Just watching Floyd reminds me of watching Jimmy. The difference was that this guy was hilarious – a grade A hustler the way a cartoonist would have portrayed him.. Jimmy? He refined that caricature. I remember watching the video with him on lazy Saturdays and we’d both just cry laughing – but I think Jimmy really used his tips. I’m sure he didn’t really go to Omaha pool halls and hustle people, but I like to think he did. It’s part of his mythos. Jimmy held himself high when he played pool. It was a sight to see. Pretty Boy Floyd would have been proud – and scared.
Which leads straight into . . .
#4 – Bull Shit with Confidence & Sincerity
I, in no way, condone Jimmy’s bullshit. But when he did bullshit someone, he did it with panache. Unless you were a seasoned Jimmy BS detector, you never really knew if he was lying to you or not. The catch was that he spoke to you with this unbelievable sincerity. It was like watching an academy award winning performance. He came off as knowledgeable about something but with such honesty that you felt like an ass for even thinking he was lying.
Once, we went to the drug store so he could get some cigarettes. The clerk asked him some harmless question – I honestly don’t know what – let’s say if he had seen a football game – in any case, I knew Jimmy was BSing this guy, but he was so good at it. He just answered with this honesty and friendliness, never once showing hints of not knowing what he was talking about. It was an art form. The lesson learned wasn’t to be a good bullshitter. I learned that whenever your dealing with people, be confident but compassionate. If you really want something in life, this is the way to go about it. It will get you through most confrontational situations.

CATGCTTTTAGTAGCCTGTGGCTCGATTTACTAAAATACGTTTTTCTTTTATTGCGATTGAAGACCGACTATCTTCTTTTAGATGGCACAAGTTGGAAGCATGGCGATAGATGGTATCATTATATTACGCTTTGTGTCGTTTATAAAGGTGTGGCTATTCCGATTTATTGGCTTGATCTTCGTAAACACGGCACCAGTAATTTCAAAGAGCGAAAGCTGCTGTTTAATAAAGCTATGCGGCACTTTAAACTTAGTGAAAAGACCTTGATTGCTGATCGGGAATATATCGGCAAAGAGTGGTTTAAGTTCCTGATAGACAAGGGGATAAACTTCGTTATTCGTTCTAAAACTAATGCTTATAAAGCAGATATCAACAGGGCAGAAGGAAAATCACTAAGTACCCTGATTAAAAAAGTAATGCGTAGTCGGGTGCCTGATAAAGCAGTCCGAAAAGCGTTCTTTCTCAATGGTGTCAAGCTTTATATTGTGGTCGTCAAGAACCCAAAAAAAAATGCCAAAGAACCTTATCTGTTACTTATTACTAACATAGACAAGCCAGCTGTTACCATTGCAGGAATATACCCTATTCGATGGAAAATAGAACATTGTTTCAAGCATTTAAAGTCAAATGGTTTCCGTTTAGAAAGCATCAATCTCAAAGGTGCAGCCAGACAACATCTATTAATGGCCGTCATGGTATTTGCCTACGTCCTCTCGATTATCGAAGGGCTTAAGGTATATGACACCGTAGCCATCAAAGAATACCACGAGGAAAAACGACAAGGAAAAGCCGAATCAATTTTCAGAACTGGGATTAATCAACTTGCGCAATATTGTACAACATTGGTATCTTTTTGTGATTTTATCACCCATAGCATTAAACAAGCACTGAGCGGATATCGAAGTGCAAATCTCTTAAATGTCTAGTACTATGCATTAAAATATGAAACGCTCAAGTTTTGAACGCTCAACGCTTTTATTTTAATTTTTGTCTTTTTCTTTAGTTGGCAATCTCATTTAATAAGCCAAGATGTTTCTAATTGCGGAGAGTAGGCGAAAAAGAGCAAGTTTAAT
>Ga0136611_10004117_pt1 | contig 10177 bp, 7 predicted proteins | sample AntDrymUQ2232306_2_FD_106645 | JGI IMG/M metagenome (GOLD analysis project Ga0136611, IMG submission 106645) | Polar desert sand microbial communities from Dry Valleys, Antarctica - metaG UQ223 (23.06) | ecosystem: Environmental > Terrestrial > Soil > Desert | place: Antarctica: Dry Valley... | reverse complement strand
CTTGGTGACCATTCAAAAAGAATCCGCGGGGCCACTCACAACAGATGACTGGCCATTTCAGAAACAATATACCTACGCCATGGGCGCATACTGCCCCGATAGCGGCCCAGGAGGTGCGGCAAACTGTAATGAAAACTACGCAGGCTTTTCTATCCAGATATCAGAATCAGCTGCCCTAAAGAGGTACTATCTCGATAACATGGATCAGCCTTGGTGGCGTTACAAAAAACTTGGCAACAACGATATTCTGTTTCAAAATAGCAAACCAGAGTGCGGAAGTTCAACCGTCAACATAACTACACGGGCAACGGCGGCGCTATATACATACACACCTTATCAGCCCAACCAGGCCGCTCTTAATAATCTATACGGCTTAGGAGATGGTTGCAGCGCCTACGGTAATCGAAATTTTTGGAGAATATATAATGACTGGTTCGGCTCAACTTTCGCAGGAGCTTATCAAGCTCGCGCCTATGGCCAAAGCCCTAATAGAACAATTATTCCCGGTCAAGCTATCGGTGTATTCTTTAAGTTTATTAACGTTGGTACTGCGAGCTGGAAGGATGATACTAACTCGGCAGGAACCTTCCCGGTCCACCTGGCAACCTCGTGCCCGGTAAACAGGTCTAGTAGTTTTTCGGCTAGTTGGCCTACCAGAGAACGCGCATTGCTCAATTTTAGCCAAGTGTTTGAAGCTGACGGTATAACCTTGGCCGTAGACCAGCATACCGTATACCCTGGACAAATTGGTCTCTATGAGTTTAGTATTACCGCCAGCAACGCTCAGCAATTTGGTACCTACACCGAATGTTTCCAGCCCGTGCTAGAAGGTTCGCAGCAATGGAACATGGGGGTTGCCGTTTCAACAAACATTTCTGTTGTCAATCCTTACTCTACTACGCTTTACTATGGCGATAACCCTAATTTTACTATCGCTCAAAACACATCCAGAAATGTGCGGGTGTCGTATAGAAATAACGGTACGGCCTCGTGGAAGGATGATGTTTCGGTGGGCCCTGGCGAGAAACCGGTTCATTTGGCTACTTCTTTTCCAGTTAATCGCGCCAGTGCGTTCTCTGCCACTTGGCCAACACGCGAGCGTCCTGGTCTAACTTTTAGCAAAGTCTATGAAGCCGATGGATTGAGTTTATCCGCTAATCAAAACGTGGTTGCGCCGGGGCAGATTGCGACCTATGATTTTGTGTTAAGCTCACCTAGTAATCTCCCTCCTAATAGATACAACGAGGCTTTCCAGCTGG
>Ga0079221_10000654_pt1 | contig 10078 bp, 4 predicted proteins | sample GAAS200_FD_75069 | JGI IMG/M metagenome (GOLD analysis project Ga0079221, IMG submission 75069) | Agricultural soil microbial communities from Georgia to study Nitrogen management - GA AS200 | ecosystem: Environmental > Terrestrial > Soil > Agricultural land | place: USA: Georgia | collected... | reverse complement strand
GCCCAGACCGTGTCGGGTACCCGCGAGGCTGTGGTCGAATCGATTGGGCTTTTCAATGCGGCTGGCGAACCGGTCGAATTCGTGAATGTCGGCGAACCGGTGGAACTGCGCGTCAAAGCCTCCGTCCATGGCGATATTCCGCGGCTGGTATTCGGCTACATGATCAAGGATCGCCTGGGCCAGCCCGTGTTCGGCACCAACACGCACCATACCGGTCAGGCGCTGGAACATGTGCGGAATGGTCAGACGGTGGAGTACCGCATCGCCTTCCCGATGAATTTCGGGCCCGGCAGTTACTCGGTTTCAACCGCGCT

#3 – Appreciation of Cinema
Jimmy was a cinephile. I mean, a huge cinephile. He was just shy of actually making movies. He loved quoting movies. He loved talking movies. He loved watching movies. Especially anything with DeNiro, Pachino or Nicholson. I am not sure I would be in film school if it wasn’t for him pressing movies on me. Towards the end of his life he spoke about going back to school to be a nurse. I thought that was great and admirable and all that jazz, but I really wanted him to study film. I thought if there was anyone in the world who understood the language of cinema and the nuances of screen acting, it was Jimmy.